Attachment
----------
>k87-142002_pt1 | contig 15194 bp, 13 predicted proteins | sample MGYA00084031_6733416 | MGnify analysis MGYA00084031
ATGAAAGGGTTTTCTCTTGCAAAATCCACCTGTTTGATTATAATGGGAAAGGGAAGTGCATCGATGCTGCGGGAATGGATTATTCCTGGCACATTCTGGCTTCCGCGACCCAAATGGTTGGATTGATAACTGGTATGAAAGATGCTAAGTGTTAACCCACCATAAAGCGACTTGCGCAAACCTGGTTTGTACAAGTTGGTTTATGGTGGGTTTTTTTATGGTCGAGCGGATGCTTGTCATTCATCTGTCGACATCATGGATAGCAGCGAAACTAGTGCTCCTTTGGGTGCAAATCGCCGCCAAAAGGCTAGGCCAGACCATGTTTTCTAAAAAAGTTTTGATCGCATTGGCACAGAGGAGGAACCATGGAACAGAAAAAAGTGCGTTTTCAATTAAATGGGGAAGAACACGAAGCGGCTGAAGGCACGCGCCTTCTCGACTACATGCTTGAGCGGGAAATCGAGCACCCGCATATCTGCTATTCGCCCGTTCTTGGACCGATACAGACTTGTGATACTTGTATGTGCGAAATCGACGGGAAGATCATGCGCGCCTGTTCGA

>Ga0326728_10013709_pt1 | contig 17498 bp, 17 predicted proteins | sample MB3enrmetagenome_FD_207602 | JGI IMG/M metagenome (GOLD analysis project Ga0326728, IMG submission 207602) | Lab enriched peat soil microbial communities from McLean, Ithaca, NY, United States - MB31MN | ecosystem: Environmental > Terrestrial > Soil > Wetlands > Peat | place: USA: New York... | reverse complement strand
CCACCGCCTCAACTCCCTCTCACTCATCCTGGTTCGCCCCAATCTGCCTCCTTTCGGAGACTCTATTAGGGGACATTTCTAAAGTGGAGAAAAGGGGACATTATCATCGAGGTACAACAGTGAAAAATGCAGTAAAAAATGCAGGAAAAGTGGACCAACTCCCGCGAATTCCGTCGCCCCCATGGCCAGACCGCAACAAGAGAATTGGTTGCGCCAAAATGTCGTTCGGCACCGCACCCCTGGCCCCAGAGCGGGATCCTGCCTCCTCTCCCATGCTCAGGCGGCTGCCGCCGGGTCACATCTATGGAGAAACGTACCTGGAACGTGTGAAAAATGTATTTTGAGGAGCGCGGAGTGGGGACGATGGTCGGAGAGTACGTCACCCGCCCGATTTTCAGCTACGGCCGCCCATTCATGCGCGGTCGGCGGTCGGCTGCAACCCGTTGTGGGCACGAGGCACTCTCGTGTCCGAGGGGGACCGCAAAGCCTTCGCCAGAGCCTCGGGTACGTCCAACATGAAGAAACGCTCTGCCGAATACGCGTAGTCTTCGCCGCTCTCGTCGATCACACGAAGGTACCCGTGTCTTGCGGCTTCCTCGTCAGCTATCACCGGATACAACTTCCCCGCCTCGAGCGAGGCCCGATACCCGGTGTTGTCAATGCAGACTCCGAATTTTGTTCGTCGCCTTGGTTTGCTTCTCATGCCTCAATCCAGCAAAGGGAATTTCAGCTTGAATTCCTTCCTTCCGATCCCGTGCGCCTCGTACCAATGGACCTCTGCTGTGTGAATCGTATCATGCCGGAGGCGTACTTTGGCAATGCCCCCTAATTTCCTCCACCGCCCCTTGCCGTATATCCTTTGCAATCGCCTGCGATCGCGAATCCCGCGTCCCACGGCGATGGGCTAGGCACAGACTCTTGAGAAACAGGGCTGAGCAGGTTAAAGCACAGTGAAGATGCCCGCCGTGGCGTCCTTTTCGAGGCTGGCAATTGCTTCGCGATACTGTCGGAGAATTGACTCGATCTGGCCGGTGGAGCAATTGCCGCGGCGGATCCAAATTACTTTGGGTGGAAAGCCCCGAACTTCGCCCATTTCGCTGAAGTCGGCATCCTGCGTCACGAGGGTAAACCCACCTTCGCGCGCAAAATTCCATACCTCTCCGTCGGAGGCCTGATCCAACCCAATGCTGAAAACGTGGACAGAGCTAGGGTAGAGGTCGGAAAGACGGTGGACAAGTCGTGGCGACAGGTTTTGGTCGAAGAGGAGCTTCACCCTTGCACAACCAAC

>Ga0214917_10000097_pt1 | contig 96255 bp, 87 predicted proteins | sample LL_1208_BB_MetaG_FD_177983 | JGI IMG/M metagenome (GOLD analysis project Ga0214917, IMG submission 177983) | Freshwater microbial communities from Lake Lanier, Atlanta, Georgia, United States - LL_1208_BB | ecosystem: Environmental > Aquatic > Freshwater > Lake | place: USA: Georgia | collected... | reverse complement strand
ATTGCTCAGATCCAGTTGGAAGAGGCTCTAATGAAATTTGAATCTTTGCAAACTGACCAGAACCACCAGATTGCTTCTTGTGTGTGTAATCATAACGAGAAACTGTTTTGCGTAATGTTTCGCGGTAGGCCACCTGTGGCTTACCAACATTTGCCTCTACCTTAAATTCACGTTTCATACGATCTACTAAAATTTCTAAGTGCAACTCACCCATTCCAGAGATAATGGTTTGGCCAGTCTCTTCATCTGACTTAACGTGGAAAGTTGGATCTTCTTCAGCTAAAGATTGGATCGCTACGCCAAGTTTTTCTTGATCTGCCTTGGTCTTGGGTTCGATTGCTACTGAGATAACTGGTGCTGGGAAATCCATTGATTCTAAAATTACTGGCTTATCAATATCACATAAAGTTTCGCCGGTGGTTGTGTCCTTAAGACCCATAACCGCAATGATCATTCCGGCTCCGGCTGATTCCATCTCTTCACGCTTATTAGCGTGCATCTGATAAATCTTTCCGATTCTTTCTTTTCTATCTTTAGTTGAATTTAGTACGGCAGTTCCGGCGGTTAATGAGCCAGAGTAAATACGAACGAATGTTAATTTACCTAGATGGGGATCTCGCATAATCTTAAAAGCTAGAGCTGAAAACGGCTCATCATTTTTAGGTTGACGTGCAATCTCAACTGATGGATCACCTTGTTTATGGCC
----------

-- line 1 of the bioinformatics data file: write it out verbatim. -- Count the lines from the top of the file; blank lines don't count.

>k87-142002_pt1 | contig 15194 bp, 13 predicted proteins | sample MGYA00084031_6733416 | MGnify analysis MGYA00084031